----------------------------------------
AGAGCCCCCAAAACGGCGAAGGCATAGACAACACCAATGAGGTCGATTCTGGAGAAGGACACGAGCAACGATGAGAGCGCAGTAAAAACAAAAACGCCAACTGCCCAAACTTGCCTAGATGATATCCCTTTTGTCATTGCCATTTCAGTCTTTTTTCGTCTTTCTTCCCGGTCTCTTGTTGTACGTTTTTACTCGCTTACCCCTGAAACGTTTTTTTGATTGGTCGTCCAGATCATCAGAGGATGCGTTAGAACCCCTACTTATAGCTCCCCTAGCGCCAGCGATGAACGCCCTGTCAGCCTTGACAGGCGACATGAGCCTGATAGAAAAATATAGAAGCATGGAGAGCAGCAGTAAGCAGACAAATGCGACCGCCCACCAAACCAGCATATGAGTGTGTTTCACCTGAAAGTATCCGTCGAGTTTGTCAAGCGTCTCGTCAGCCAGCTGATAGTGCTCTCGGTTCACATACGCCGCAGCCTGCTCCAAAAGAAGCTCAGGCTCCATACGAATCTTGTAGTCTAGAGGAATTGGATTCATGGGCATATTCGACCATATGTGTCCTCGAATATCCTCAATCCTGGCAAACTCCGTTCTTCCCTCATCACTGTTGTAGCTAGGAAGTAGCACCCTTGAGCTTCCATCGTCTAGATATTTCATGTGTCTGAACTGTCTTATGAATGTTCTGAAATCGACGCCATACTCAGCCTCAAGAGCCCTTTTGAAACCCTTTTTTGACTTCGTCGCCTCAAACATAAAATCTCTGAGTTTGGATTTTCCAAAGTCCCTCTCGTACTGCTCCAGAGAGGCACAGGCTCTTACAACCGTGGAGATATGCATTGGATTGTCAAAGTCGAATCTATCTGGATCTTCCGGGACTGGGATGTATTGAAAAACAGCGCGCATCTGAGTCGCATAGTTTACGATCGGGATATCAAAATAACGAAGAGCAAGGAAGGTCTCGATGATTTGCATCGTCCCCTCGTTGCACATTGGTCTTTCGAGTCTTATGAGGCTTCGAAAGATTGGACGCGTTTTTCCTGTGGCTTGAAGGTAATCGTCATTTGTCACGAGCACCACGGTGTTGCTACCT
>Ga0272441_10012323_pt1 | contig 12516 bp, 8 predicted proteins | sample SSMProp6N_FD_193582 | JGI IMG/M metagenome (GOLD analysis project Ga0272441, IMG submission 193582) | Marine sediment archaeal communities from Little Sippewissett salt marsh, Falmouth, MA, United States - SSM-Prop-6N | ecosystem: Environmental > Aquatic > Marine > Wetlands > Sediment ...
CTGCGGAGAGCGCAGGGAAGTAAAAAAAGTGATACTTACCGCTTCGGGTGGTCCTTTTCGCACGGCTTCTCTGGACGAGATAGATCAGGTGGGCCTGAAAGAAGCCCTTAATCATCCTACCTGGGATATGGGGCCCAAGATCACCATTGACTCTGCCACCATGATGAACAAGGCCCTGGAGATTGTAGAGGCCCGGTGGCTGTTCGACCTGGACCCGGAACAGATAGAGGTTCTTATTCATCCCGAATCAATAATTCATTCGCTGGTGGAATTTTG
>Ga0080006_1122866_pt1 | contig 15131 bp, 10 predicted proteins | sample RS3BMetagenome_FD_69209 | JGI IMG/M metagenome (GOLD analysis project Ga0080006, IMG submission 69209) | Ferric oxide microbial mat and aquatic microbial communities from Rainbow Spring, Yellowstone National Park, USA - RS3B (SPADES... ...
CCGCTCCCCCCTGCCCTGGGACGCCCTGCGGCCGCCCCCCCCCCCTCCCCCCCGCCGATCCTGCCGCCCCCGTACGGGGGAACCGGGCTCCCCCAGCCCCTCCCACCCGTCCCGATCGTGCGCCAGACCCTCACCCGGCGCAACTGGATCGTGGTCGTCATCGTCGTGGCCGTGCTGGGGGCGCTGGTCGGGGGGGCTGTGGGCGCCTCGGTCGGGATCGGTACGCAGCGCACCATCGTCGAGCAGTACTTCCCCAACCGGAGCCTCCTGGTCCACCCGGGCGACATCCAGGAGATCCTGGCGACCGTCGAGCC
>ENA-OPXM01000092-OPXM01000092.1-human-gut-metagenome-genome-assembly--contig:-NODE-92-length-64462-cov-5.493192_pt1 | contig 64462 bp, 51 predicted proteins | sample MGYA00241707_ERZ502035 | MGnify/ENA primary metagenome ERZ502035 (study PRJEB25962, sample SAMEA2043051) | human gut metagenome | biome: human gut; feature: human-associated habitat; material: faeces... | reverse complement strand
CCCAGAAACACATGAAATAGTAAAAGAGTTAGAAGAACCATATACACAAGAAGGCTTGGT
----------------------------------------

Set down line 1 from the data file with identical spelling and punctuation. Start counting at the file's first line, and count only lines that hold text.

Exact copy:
AGAGCCCCCAAAACGGCGAAGGCATAGACAACACCAATGAGGTCGATTCTGGAGAAGGACACGAGCAACGATGAGAGCGCAGTAAAAACAAAAACGCCAACTGCCCAAACTTGCCTAGATGATATCCCTTTTGTCATTGCCATTTCAGTCTTTTTTCGTCTTTCTTCCCGGTCTCTTGTTGTACGTTTTTACTCGCTTACCCCTGAAACGTTTTTTTGATTGGTCGTCCAGATCATCAGAGGATGCGTTAGAACCCCTACTTATAGCTCCCCTAGCGCCAGCGATGAACGCCCTGTCAGCCTTGACAGGCGACATGAGCCTGATAGAAAAATATAGAAGCATGGAGAGCAGCAGTAAGCAGACAAATGCGACCGCCCACCAAACCAGCATATGAGTGTGTTTCACCTGAAAGTATCCGTCGAGTTTGTCAAGCGTCTCGTCAGCCAGCTGATAGTGCTCTCGGTTCACATACGCCGCAGCCTGCTCCAAAAGAAGCTCAGGCTCCATACGAATCTTGTAGTCTAGAGGAATTGGATTCATGGGCATATTCGACCATATGTGTCCTCGAATATCCTCAATCCTGGCAAACTCCGTTCTTCCCTCATCACTGTTGTAGCTAGGAAGTAGCACCCTTGAGCTTCCATCGTCTAGATATTTCATGTGTCTGAACTGTCTTATGAATGTTCTGAAATCGACGCCATACTCAGCCTCAAGAGCCCTTTTGAAACCCTTTTTTGACTTCGTCGCCTCAAACATAAAATCTCTGAGTTTGGATTTTCCAAAGTCCCTCTCGTACTGCTCCAGAGAGGCACAGGCTCTTACAACCGTGGAGATATGCATTGGATTGTCAAAGTCGAATCTATCTGGATCTTCCGGGACTGGGATGTATTGAAAAACAGCGCGCATCTGAGTCGCATAGTTTACGATCGGGATATCAAAATAACGAAGAGCAAGGAAGGTCTCGATGATTTGCATCGTCCCCTCGTTGCACATTGGTCTTTCGAGTCTTATGAGGCTTCGAAAGATTGGACGCGTTTTTCCTGTGGCTTGAAGGTAATCGTCATTTGTCACGAGCACCACGGTGTTGCTACCT